About a dozen community members were invited to the Senate Judiciary Committee Thursday afternoon to discuss issues around the banning of three substances in a meeting that stretched for hours, before a confusing ending.
The committee spent close to three hours discussing a committee substitute for Senate Bill 546, which would update the state’s list of controlled substances.
The bill would add dozens of substances to the state code, but the committee’s discussion focused on three substances: the hemp-derived cannabinoids Delta 8 and Delta 10, as well as the derivative of a Southeast Asian plant with opioid-like properties known as Kratom.
Sen. Mike Stuart, R-Kanawha, is the bill’s lead sponsor. Throughout discussion, he compared the current situation of Delta 8, Delta 10 and Kratom in West Virginia to the start of the opioid epidemic.
“We’re seeing similarities today to what we saw at the beginning of the opiate crisis,” Stuart said. “If we could go back in time and make a change to what happened to this countryside in West Virginia, I think we would have made those changes.”
As written, the bill would put the three substances in Schedule 1, along with opiates, methamphetamine and psychedelics such as LSD. Stuart’s argument, supported by several guests including a police lieutenant, a psychiatrist specializing in addiction and the Poison Control Center, revolved around not only the danger of the substances, but specifically their ease of availability.
“The drug normalization of America knows no partisanship or socio-economical notation,” Stuart said. “This is not going to be an easy vote, because it’s become so widely dispersed throughout West Virginia.”
Other senators asked why the substances under discussion didn’t merit regulation instead of a full ban. Sen. Mike Caputo, D-Marion, asked as much of Amy Minor, the director of regulatory and environmental affairs with the West Virginia Department of Agriculture.
Minor’s office already regulates the legitimate production and sale of industrial hemp products in the state, including Delta 8 and Delta 10. Some Delta 8 and Delta 10 products sold in the state are illicit, and there is currently no regulation of Kratom in West Virginia.
“You definitely support an age restriction just the same as we do alcohol, same as we do tobacco, same as we do medical cannabis?” Caputo asked.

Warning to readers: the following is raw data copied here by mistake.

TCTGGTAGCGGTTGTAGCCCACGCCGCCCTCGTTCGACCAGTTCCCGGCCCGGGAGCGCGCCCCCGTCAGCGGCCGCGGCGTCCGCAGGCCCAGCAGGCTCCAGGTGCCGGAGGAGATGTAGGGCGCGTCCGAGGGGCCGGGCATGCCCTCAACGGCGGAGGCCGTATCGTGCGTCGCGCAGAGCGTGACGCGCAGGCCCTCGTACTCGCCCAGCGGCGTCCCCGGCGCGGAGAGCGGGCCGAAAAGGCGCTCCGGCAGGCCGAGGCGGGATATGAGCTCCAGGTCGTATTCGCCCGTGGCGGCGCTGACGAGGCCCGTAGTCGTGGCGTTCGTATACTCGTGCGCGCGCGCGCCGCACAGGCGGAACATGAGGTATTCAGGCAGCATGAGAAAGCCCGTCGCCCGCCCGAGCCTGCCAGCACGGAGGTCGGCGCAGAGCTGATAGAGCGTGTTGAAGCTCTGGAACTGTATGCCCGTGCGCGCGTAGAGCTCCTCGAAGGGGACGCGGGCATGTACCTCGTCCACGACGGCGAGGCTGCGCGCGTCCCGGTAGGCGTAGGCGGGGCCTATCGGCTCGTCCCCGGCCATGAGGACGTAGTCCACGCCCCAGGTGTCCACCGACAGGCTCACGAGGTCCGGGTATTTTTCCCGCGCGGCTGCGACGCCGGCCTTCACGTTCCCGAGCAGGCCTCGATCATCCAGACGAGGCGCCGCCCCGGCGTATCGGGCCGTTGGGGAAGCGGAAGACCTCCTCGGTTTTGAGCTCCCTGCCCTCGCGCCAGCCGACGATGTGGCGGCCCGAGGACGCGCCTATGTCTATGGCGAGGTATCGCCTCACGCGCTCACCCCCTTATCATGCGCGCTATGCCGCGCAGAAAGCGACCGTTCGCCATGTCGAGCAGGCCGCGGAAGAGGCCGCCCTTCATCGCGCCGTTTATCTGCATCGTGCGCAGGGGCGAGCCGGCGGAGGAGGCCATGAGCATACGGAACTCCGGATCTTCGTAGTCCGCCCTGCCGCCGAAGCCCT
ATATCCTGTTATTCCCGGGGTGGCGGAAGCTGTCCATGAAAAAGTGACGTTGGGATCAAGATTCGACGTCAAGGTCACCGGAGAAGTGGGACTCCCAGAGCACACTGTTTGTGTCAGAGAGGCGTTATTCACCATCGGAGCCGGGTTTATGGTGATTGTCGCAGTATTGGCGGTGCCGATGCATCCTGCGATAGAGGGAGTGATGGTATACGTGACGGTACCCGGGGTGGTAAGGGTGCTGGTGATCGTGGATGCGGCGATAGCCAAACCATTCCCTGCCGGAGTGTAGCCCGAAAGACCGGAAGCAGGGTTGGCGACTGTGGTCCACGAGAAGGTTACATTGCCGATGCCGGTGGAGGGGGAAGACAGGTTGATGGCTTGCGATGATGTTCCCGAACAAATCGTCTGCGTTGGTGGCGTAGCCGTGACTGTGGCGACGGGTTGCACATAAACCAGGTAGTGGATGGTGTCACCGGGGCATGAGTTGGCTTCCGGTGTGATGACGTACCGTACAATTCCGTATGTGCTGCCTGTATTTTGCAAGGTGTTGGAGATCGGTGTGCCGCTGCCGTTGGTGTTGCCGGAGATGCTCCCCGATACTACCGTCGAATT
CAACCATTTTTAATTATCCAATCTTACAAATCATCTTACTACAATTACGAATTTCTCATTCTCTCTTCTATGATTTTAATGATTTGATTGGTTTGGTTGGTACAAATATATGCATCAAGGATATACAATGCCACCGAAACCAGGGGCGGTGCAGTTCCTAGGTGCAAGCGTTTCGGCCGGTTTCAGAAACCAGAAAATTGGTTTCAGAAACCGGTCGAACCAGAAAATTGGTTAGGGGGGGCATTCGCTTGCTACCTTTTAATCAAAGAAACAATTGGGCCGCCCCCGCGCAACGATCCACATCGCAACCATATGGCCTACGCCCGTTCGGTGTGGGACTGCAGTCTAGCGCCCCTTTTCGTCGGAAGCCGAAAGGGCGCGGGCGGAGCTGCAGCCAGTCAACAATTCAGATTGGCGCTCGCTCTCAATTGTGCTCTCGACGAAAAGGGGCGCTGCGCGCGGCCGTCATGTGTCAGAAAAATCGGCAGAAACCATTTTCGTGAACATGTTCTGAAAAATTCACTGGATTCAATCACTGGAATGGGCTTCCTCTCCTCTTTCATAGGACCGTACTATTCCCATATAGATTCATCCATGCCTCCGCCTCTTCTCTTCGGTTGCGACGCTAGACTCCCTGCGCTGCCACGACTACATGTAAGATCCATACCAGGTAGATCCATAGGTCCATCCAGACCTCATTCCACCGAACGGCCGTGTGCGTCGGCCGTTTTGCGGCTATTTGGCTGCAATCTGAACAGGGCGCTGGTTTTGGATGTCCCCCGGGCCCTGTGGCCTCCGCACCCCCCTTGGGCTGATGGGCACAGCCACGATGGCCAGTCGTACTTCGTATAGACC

Minor said the Department of Agriculture was in favor of an age restriction of 18 years and older.
“Yeah, I don’t know why we don’t have it for this. I would rather see us, Mr. Chairman, moving in a direction of a regulation rather than what direction we’re moving here, but I’m just one opinion,” Caputo said.
Caputo’s point was supported by several guests, including an industrial hemp farmer and a woman who uses Kratom to mitigate symptoms of Lyme Disease.
More than two hours into the meeting, there were still several witnesses who had not been heard and the chairman, Sen. Charles Trump, R-Morgan, indicated a desire to adjourn and reconvene Friday to continue hearing testimony. However, the committee was thrown into procedural confusion after Sen. Laura Chapman, R-Ohio, unexpectedly moved to vote on the bill, ending public testimony and committee discussion.
After several other procedural motions, including a motion to adjourn the meeting in lieu of a vote, Trump was required to consult with the Senate parliamentarian, who informed him that the motion to vote would need to be carried through.
“I have no no more to say except for we heard all this testimony. I think that we’re all tired, but we all know how we’re going to vote on this and we should just agree to the language,” Chapman said.
The committee agreed on the language of the committee substitute for Senate Bill 546 and moved to report the same to the House. However, no bill was reported to the Senate from the Judiciary Committee Friday morning.